From Taddeo to Tiepolo: The Dr John O’Brien Collection of Old Master Drawings
Auction 27 January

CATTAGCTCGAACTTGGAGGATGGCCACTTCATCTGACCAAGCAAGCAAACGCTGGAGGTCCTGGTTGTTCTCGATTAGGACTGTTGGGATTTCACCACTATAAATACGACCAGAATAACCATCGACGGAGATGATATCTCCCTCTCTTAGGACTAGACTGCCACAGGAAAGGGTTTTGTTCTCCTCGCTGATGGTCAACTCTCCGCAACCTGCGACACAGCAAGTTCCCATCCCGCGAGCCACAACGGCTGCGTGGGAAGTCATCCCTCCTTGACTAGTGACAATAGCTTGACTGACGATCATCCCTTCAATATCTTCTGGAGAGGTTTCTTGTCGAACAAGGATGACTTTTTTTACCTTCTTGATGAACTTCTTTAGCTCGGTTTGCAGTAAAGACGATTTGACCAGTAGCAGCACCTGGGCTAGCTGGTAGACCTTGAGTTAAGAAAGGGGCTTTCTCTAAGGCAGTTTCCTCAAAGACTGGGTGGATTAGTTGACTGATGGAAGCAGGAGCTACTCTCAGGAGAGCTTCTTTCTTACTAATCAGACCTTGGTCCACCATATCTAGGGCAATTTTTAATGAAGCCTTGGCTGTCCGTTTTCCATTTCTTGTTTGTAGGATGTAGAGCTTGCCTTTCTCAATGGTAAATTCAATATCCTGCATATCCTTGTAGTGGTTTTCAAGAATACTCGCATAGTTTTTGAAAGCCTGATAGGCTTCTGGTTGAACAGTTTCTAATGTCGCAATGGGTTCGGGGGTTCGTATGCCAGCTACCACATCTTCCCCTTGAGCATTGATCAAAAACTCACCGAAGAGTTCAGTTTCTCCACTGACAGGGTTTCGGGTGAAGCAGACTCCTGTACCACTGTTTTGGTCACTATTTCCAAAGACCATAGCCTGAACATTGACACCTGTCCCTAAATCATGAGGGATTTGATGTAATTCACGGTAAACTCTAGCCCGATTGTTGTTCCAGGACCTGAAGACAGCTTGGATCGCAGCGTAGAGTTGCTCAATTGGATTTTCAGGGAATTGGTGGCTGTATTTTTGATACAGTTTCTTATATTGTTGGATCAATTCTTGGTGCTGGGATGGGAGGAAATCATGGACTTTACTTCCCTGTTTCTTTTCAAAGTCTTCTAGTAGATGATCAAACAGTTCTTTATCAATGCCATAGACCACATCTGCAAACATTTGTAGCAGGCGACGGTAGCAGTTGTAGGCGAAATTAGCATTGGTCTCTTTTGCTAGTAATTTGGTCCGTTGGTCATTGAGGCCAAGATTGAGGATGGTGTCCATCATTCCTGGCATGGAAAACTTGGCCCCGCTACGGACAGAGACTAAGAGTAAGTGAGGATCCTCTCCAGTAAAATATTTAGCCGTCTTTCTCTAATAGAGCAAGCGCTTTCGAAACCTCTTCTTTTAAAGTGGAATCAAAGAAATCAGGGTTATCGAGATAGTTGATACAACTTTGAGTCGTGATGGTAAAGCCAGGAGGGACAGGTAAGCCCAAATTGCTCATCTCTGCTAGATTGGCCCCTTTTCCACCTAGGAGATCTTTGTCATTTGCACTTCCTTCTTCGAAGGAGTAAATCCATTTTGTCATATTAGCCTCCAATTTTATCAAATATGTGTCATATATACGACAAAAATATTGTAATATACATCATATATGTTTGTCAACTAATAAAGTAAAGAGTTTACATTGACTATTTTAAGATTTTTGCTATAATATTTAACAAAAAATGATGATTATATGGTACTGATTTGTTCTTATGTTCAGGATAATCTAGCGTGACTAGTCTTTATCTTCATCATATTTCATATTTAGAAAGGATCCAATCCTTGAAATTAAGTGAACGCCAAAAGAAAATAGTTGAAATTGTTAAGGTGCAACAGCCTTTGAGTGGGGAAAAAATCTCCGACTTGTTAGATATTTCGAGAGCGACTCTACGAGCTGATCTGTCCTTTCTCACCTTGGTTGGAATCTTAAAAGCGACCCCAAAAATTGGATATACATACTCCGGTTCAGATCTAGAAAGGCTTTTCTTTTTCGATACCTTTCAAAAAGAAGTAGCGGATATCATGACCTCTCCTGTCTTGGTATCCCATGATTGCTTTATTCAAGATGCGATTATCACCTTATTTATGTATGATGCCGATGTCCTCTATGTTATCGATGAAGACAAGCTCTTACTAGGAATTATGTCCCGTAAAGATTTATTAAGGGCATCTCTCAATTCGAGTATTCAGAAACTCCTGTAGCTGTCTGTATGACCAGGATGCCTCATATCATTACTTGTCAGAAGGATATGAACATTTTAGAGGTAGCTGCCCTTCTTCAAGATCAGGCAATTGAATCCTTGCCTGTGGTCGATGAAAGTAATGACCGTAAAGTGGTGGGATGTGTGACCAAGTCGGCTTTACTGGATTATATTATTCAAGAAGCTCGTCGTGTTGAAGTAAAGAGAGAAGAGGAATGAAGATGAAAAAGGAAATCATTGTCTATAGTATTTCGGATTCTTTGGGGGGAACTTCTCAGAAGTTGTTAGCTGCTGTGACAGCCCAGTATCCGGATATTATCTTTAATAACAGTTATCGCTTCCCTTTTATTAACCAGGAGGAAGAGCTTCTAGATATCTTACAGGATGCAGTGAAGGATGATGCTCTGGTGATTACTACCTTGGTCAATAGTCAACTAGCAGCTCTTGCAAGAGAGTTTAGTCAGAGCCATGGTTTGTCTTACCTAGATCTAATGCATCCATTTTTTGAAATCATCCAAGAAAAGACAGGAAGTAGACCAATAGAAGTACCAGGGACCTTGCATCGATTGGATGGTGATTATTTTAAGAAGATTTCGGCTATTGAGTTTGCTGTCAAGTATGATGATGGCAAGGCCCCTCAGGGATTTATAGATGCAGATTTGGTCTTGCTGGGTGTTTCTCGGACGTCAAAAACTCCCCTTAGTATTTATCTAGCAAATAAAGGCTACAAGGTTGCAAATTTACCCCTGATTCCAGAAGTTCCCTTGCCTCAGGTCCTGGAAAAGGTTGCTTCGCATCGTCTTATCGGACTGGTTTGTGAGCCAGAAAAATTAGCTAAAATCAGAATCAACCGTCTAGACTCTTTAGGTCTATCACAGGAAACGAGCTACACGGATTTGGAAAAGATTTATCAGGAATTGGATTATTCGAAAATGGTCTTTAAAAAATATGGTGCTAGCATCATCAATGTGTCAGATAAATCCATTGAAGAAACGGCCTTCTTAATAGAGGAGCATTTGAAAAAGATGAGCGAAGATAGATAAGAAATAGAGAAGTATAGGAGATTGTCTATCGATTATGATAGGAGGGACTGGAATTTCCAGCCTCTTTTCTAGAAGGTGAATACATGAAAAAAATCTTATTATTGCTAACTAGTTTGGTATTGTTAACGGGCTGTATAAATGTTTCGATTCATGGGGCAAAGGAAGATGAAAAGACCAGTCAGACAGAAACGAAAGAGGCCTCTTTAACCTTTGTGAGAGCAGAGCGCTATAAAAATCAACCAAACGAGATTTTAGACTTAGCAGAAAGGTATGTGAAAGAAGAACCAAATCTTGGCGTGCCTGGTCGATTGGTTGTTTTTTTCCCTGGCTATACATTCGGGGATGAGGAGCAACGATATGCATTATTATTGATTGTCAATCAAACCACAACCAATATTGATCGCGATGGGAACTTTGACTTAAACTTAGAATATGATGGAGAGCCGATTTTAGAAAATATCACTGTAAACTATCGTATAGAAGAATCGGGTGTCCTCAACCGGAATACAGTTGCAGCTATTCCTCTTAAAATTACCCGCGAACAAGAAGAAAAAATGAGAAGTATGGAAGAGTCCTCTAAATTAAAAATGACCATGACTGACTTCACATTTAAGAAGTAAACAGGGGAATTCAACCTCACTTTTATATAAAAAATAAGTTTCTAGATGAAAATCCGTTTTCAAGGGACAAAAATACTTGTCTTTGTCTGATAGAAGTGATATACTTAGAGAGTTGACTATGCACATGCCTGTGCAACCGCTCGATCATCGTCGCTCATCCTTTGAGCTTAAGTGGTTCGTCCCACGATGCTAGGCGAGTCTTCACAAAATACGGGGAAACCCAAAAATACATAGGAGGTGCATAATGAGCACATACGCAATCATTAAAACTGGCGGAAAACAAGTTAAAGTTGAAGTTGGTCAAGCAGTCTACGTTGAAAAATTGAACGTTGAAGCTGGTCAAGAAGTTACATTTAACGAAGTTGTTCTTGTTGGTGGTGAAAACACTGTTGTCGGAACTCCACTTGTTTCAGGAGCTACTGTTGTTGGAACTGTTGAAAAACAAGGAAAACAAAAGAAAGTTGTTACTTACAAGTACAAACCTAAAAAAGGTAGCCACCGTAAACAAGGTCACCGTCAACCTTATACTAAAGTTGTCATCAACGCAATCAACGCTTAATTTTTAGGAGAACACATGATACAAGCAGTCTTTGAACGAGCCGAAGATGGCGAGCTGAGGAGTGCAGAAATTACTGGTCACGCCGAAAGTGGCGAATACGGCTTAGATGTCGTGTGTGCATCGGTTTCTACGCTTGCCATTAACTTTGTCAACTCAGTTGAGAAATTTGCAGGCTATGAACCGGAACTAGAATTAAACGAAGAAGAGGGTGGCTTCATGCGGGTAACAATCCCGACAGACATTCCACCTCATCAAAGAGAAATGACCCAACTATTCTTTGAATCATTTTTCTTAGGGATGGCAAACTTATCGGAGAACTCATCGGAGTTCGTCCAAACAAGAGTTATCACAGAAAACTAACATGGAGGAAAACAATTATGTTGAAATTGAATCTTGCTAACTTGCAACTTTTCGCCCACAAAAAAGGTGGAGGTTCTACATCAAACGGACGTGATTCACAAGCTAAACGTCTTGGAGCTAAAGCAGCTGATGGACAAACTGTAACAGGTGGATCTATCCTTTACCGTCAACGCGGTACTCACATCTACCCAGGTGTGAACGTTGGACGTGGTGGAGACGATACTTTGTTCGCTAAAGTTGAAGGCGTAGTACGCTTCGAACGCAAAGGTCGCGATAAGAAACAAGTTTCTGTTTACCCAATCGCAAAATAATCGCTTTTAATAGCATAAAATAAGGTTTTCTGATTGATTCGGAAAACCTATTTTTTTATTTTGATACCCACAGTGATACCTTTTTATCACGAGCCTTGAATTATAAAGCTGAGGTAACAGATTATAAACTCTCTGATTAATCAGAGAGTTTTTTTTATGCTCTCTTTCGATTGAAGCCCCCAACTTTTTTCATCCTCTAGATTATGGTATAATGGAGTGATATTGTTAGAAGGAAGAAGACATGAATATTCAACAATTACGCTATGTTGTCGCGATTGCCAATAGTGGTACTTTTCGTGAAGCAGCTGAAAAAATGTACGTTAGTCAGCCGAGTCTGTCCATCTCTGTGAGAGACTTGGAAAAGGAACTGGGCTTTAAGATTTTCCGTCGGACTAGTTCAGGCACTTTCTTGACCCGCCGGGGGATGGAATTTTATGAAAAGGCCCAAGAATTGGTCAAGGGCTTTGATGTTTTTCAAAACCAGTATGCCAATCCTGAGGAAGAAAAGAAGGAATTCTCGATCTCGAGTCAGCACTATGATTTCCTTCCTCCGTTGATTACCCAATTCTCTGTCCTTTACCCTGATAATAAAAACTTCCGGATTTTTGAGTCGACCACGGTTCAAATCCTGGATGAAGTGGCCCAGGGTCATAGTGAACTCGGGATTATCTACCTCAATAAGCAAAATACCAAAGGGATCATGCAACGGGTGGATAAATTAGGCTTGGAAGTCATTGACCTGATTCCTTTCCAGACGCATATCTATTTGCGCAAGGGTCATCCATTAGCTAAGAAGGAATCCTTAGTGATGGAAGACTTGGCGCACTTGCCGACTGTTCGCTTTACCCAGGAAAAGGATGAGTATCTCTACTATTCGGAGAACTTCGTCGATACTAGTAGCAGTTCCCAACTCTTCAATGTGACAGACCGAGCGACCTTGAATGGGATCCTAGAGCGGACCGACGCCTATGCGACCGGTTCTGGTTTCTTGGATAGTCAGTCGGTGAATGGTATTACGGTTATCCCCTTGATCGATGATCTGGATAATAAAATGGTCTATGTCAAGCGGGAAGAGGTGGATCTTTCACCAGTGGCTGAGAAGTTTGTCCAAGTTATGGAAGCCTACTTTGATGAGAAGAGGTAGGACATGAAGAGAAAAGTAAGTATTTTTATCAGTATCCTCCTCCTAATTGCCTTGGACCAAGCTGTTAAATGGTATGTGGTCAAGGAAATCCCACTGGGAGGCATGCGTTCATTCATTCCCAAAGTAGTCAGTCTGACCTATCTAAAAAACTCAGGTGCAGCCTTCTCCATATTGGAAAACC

Dr John O’Brien has been discreetly but enthusiastically assembling his remarkable collection of 16th to 18th Century Italian drawings for the last 55 years. The collection is led by an extremely fine double-sided sheet by Taddeo Zuccaro, a powerful assemblage of studies for the artist’s frescoes in the Frangipani Chapel of the Roman church of San Marcello al Corso (begun 1558/9) (estimate $180/220,000). Other highlights of the collection include a freely drawn depiction of Felicity and Fortune by Annibale Carracci (estimate $100/150,000), as well as an outstanding compositional study by Corrado Giaquinto for his major altarpiece, The Translation of the Relics of Saints Acutius and Eutychetes from Pozzuoli to Naples, in the Duomo in Naples (estimate $40/60,000). Alongside these are no fewer than 16 excellent drawings of all types and periods by the great Venetian masters Giambattista Tiepolo and his son Giandomenico, including a particularly rare and lively compositional drawing by Giambattista for his etching of The Discovery of the Tomb of Punchinello (estimate $60/80,000). There are also a small number of French and Spanish drawings in the collection, most notably a complex and powerful drawing of The Lamentation of Christ by Jusepe de Ribera (estimate $40/60,000)